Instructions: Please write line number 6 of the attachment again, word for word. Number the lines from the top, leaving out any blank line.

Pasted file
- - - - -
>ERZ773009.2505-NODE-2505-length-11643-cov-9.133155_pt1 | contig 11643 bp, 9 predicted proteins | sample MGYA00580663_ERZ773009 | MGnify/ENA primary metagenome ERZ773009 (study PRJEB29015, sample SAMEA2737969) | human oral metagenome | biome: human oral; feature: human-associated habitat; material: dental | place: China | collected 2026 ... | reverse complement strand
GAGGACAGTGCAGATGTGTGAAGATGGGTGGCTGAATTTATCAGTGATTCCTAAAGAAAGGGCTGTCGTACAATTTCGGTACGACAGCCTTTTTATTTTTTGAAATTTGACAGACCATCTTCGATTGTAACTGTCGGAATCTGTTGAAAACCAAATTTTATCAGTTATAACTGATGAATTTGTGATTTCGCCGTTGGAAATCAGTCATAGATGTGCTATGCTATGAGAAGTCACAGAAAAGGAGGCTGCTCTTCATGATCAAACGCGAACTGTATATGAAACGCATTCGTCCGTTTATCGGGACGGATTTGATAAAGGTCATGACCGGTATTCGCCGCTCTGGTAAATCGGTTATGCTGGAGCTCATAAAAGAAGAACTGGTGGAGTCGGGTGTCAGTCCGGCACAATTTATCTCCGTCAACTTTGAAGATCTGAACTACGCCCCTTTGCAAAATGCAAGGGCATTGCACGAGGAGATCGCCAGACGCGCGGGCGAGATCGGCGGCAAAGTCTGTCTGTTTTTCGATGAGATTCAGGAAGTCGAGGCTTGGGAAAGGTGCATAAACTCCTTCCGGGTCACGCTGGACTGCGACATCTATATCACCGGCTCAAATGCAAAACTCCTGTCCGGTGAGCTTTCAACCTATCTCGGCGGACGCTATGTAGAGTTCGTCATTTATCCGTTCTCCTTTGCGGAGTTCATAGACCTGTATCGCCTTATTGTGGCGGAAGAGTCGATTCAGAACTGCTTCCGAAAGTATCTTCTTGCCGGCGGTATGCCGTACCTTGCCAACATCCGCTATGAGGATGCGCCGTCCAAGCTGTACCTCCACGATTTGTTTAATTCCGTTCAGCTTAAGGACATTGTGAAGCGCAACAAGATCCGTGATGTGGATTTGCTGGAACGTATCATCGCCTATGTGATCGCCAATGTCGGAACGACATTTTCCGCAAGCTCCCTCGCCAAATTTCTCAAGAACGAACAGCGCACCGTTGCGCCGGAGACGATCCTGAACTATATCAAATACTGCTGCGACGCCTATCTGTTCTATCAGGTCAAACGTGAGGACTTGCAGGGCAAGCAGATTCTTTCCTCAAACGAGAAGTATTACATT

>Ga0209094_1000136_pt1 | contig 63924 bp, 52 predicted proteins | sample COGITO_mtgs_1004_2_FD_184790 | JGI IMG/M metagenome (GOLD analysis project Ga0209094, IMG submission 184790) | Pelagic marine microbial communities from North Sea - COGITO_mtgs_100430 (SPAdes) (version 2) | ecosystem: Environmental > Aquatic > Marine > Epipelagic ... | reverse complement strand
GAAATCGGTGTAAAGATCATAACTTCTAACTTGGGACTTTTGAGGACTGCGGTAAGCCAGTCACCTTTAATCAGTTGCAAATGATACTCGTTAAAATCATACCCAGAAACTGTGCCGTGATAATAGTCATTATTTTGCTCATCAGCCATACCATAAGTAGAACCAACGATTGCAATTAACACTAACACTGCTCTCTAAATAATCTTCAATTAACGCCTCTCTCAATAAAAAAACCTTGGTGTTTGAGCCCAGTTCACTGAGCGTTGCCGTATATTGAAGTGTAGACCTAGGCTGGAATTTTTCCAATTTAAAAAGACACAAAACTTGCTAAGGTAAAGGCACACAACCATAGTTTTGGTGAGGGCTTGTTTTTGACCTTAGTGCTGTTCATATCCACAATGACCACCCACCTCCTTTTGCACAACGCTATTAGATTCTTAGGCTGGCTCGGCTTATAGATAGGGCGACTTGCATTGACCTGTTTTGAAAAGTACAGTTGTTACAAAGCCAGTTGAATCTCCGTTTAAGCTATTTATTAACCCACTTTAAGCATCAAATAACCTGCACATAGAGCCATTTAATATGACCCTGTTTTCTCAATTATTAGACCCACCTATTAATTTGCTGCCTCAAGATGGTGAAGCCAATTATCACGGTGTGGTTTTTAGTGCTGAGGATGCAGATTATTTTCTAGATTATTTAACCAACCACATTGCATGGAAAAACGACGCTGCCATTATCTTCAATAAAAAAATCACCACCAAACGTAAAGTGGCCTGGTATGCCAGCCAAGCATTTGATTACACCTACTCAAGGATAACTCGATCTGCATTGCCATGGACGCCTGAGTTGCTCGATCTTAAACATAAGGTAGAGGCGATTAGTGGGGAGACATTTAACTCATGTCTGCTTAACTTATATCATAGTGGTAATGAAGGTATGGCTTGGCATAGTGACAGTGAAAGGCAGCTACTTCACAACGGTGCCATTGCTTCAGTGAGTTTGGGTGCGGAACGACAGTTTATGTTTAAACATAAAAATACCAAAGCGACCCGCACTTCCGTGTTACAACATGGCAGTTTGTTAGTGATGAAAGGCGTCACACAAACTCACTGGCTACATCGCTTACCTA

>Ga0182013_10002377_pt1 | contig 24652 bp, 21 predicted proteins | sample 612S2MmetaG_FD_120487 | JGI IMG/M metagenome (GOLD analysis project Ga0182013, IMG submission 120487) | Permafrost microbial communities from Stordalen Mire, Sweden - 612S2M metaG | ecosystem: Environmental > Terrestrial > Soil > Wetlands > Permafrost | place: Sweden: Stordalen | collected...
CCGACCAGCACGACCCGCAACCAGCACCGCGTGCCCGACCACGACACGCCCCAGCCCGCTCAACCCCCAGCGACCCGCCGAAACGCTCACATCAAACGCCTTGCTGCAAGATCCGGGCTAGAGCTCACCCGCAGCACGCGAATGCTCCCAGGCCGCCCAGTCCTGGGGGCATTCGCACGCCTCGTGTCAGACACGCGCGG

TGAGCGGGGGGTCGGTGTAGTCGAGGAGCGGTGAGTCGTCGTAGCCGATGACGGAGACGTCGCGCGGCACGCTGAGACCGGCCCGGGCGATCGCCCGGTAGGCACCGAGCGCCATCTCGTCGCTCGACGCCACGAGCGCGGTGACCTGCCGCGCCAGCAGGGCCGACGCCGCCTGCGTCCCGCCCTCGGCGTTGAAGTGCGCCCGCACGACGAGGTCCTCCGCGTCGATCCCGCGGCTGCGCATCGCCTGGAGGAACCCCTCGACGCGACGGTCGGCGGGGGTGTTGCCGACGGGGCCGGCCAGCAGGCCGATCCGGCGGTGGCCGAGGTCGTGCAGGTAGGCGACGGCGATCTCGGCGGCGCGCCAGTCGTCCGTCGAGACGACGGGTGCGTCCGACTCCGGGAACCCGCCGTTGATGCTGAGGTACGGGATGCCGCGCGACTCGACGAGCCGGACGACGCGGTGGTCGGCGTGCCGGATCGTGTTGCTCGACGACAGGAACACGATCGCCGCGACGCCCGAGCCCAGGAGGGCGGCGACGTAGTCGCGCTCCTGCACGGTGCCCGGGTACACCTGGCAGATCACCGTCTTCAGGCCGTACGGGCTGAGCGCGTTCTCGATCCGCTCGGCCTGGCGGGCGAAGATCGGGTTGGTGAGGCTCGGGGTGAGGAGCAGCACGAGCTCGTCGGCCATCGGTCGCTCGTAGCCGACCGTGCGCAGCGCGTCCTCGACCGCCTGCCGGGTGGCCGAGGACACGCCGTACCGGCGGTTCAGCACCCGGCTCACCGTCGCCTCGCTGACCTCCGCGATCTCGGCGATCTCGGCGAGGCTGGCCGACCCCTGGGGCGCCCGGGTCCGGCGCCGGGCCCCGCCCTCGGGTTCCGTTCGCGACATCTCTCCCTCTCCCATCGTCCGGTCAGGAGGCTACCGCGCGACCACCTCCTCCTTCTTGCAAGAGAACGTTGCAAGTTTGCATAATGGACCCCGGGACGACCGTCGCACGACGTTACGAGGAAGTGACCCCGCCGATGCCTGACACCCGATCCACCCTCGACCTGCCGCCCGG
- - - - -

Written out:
CCGACCAGCACGACCCGCAACCAGCACCGCGTGCCCGACCACGACACGCCCCAGCCCGCTCAACCCCCAGCGACCCGCCGAAACGCTCACATCAAACGCCTTGCTGCAAGATCCGGGCTAGAGCTCACCCGCAGCACGCGAATGCTCCCAGGCCGCCCAGTCCTGGGGGCATTCGCACGCCTCGTGTCAGACACGCGCGG